Among the detainees is Israa al-Ghomgham, whom Saudi activists said was the first woman to face the death penalty for rights-related work possibly.
Saudi Arabia’s public prosecutor is seeking the death penalty against five human rights activists from the kingdom’s Eastern Province currently on trial in a secretive terrorism court, groups including Human Rights Watch (HRW) said.
Among the detainees is Israa al-Ghomgham, whom Saudi activists said was the first woman to face the death penalty for rights-related work possibly. Charges against her include incitement to protest and providing moral support to rioters.
“Any execution is appalling, but seeking the death penalty for activists like Israa al-Ghomgham, who are not even accused of violent behaviour, is monstrous,” Sarah Leah Whitson, Middle East director at HRW, said in a statement on Wednesday.
ALQST, a London-based Saudi rights group, reported the decision involving Ghomgham’s case earlier this week.
A government communications office did not immediately respond to a request for comment.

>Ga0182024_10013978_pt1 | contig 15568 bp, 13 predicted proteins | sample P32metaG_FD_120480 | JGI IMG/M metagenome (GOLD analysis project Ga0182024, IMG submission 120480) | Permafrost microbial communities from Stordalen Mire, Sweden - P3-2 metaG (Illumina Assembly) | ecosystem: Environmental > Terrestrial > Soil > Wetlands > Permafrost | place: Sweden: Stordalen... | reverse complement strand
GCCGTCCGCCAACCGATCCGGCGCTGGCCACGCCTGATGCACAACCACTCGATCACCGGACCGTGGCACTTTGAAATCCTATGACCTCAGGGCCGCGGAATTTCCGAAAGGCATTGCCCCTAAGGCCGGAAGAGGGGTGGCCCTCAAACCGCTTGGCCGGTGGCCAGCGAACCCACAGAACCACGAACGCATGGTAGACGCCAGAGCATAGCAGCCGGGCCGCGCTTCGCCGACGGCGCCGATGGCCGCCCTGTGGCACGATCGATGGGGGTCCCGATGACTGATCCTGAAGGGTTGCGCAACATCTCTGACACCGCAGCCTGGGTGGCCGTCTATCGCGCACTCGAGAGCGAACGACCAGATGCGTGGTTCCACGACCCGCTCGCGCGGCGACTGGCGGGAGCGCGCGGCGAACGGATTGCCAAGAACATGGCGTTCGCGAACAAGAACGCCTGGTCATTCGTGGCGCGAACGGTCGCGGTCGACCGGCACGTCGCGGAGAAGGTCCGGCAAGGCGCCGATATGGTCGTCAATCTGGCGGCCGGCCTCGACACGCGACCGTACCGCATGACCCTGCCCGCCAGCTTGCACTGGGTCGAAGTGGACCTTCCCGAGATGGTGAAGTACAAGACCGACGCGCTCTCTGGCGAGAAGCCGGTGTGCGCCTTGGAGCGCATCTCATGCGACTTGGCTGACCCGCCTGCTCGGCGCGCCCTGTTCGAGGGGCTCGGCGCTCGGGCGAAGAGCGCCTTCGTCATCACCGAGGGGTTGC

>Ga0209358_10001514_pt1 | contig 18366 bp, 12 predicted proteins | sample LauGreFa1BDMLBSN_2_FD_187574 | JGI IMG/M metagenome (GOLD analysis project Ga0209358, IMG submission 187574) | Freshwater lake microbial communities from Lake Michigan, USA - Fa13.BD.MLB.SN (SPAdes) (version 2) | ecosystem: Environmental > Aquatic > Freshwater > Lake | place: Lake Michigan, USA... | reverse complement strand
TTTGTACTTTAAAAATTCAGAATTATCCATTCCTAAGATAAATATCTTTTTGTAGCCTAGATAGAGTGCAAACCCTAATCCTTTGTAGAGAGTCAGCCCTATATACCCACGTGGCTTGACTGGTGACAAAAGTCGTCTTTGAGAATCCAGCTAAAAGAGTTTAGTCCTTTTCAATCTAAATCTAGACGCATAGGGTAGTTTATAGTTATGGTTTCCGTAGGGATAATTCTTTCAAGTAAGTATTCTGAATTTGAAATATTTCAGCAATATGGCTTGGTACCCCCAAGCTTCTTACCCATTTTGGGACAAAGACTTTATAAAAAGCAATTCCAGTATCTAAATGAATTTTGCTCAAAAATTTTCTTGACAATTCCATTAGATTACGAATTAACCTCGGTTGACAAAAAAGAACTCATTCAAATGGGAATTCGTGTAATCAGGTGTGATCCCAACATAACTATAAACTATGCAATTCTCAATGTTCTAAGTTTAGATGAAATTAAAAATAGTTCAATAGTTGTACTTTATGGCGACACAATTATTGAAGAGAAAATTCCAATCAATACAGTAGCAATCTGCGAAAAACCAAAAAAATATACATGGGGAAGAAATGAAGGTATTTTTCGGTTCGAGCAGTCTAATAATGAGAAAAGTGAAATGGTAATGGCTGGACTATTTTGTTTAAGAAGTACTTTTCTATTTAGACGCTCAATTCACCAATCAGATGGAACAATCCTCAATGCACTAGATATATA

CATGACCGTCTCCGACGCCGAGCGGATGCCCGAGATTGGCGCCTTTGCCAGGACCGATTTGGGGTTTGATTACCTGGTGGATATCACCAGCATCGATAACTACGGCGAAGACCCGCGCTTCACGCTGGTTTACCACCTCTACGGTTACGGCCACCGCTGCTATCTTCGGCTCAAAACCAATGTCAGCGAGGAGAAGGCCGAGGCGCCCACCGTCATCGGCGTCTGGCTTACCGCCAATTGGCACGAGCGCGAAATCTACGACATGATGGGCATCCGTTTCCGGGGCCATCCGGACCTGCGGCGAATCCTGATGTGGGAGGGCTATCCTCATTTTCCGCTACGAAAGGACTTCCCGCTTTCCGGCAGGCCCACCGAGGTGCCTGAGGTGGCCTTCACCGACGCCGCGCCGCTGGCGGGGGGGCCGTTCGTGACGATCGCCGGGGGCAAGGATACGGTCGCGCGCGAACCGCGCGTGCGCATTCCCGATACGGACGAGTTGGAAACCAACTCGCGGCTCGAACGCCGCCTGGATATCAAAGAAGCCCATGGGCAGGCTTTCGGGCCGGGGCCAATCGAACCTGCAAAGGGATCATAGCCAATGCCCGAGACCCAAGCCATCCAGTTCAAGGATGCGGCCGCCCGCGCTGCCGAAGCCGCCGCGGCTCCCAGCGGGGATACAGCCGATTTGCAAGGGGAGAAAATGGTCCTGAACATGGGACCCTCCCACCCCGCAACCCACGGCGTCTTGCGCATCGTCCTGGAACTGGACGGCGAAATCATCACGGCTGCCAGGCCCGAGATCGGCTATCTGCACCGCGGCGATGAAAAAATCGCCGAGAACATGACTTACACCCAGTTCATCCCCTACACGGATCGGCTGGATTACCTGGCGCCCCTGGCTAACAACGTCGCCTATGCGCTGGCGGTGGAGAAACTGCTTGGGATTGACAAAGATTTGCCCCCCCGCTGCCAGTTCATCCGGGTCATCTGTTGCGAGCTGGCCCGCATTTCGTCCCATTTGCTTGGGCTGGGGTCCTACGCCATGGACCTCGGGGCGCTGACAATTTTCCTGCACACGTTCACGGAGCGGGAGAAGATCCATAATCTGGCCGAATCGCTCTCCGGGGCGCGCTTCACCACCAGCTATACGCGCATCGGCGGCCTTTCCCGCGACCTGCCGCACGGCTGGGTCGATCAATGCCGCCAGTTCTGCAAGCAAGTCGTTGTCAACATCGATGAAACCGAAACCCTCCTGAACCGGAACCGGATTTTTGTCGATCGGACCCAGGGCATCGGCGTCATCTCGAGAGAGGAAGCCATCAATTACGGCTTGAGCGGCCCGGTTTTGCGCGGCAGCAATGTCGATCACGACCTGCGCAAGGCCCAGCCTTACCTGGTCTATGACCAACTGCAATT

Activists said the trial was ongoing and denied social media reports that the detainees had already been executed.
Saudi Arabia, an absolute monarchy where public protests and political parties are banned, has enacted some high-profile social and economic reforms in recent years under powerful young Crown Prince Mohammed bin Salman.
They have, however, been accompanied by a crackdown on dissent, with dozens of clerics, intellectuals and activists arrested in the past year, including women who had campaigned for the right to drive in the deeply conservative Muslim country.
A roundup of senior royals, ministers and businesspeople last November on charges of corruption sent shockwaves through the kingdom, stunning allies and foreign investors. Most of those detainees were released after reaching undisclosed financial settlements with the government.
Ghomgham is a prominent Shi’ite Muslim activist who documented mass demonstrations in the Eastern Province starting in 2011. She was arrested from her home in December 2015 along with her husband.
Most of the country’s Shi’ite minority lives in the oil-producing Eastern Province, and some have complained that their religious ceremonies are banned or interfered with by Sunni authorities and that they lack opportunities for work and education. The government has denied the charges.
Saudi Arabia has previously executed Shi’ite activists on what rights groups called politically-motivated charges. It views protests among Shi’ites in the context of tensions with Shi’ite power and regional rival Iran, which it has accused of fomenting the unrest.
The authorities have carried out security operations against suspected Shi’ite militants in the Eastern Province, which has seen unrest and occasional armed attacks for years.